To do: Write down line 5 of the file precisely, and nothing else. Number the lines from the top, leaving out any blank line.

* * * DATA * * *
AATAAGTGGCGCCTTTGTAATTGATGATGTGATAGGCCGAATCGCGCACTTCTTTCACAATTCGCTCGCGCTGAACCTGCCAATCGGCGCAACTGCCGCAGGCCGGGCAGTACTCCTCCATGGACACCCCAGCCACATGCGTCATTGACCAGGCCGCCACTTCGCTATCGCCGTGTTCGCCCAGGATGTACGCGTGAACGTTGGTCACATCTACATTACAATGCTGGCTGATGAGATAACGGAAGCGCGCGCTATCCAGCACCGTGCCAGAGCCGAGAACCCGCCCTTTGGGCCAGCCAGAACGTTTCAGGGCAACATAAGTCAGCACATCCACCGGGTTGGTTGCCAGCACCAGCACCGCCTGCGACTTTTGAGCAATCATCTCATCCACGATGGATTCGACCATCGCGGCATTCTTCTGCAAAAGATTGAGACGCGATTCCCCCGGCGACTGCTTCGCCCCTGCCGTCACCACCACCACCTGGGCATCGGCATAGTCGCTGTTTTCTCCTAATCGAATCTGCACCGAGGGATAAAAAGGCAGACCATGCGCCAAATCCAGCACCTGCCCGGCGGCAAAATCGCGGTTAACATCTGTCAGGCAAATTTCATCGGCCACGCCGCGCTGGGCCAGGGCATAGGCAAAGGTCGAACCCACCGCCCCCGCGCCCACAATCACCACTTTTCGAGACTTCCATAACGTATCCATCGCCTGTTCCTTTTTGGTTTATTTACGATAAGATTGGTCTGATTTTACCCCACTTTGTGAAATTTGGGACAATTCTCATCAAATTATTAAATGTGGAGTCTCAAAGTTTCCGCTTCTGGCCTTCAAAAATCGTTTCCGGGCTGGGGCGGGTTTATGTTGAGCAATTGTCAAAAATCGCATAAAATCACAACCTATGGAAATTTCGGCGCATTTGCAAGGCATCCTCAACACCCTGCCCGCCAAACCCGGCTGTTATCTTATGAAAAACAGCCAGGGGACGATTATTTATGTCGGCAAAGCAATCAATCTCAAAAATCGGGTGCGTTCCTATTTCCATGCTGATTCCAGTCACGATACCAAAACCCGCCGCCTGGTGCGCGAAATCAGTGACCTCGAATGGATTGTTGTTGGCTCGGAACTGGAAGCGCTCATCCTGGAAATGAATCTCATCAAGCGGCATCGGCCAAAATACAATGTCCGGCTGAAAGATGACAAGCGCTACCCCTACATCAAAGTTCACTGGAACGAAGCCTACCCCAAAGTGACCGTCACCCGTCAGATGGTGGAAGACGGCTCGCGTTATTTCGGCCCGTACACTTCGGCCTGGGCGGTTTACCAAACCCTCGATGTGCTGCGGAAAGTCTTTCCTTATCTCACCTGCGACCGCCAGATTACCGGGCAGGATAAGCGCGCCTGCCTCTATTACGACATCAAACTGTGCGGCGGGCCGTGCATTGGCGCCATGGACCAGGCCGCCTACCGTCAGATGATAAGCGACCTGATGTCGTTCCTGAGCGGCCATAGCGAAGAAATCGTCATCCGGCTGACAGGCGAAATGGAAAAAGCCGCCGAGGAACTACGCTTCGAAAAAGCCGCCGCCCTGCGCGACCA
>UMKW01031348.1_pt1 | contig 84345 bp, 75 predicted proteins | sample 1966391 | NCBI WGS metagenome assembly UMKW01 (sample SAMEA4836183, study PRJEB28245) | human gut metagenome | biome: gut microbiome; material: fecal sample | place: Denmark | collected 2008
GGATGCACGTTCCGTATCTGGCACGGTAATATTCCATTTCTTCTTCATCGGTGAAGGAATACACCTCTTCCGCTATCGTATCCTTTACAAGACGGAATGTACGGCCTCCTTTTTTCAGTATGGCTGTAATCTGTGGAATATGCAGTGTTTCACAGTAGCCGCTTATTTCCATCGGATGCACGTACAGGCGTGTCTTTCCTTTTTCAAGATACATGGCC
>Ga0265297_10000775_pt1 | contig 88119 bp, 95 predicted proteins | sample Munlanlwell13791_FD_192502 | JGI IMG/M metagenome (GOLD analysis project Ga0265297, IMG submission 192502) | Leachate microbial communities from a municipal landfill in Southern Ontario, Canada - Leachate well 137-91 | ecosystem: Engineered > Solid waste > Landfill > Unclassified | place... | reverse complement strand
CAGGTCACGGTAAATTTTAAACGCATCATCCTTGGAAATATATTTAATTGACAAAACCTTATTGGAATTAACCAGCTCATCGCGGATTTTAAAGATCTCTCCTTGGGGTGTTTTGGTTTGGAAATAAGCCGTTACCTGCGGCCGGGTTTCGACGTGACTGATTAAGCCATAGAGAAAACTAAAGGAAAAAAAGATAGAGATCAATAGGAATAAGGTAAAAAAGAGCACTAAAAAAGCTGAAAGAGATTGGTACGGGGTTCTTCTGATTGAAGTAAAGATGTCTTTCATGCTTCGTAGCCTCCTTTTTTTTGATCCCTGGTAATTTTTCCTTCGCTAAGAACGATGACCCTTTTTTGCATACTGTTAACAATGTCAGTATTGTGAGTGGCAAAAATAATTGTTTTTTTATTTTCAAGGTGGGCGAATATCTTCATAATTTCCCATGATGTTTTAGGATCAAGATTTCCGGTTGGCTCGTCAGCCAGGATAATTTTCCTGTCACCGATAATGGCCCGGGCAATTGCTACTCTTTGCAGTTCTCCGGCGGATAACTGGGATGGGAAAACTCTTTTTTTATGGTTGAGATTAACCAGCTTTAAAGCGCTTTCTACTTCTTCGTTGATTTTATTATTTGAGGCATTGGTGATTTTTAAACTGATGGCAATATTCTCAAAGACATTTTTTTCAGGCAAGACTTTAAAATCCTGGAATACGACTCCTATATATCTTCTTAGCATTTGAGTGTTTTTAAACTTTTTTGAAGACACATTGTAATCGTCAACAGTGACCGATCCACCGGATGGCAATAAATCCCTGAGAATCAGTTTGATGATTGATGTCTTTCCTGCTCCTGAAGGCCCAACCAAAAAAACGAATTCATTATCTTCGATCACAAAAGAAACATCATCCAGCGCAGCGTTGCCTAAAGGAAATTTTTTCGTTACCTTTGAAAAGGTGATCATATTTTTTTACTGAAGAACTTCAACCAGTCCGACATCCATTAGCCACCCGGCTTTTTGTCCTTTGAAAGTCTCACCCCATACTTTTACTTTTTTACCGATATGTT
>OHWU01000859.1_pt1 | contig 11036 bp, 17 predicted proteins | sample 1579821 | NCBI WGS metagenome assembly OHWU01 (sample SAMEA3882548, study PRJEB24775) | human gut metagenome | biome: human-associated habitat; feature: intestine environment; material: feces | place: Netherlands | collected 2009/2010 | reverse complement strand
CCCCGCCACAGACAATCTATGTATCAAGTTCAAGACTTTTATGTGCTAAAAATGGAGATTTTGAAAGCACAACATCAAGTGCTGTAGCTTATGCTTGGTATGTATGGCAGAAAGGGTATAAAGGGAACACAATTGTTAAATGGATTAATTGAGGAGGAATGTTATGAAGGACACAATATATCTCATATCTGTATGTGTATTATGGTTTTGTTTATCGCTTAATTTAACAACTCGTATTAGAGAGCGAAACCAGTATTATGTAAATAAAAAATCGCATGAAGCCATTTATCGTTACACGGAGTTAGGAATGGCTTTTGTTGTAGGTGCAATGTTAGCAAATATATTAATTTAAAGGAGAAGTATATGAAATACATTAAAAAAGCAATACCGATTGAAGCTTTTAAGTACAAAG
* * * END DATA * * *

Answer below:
CAGGTCACGGTAAATTTTAAACGCATCATCCTTGGAAATATATTTAATTGACAAAACCTTATTGGAATTAACCAGCTCATCGCGGATTTTAAAGATCTCTCCTTGGGGTGTTTTGGTTTGGAAATAAGCCGTTACCTGCGGCCGGGTTTCGACGTGACTGATTAAGCCATAGAGAAAACTAAAGGAAAAAAAGATAGAGATCAATAGGAATAAGGTAAAAAAGAGCACTAAAAAAGCTGAAAGAGATTGGTACGGGGTTCTTCTGATTGAAGTAAAGATGTCTTTCATGCTTCGTAGCCTCCTTTTTTTTGATCCCTGGTAATTTTTCCTTCGCTAAGAACGATGACCCTTTTTTGCATACTGTTAACAATGTCAGTATTGTGAGTGGCAAAAATAATTGTTTTTTTATTTTCAAGGTGGGCGAATATCTTCATAATTTCCCATGATGTTTTAGGATCAAGATTTCCGGTTGGCTCGTCAGCCAGGATAATTTTCCTGTCACCGATAATGGCCCGGGCAATTGCTACTCTTTGCAGTTCTCCGGCGGATAACTGGGATGGGAAAACTCTTTTTTTATGGTTGAGATTAACCAGCTTTAAAGCGCTTTCTACTTCTTCGTTGATTTTATTATTTGAGGCATTGGTGATTTTTAAACTGATGGCAATATTCTCAAAGACATTTTTTTCAGGCAAGACTTTAAAATCCTGGAATACGACTCCTATATATCTTCTTAGCATTTGAGTGTTTTTAAACTTTTTTGAAGACACATTGTAATCGTCAACAGTGACCGATCCACCGGATGGCAATAAATCCCTGAGAATCAGTTTGATGATTGATGTCTTTCCTGCTCCTGAAGGCCCAACCAAAAAAACGAATTCATTATCTTCGATCACAAAAGAAACATCATCCAGCGCAGCGTTGCCTAAAGGAAATTTTTTCGTTACCTTTGAAAAGGTGATCATATTTTTTTACTGAAGAACTTCAACCAGTCCGACATCCATTAGCCACCCGGCTTTTTGTCCTTTGAAAGTCTCACCCCATACTTTTACTTTTTTACCGATATGTT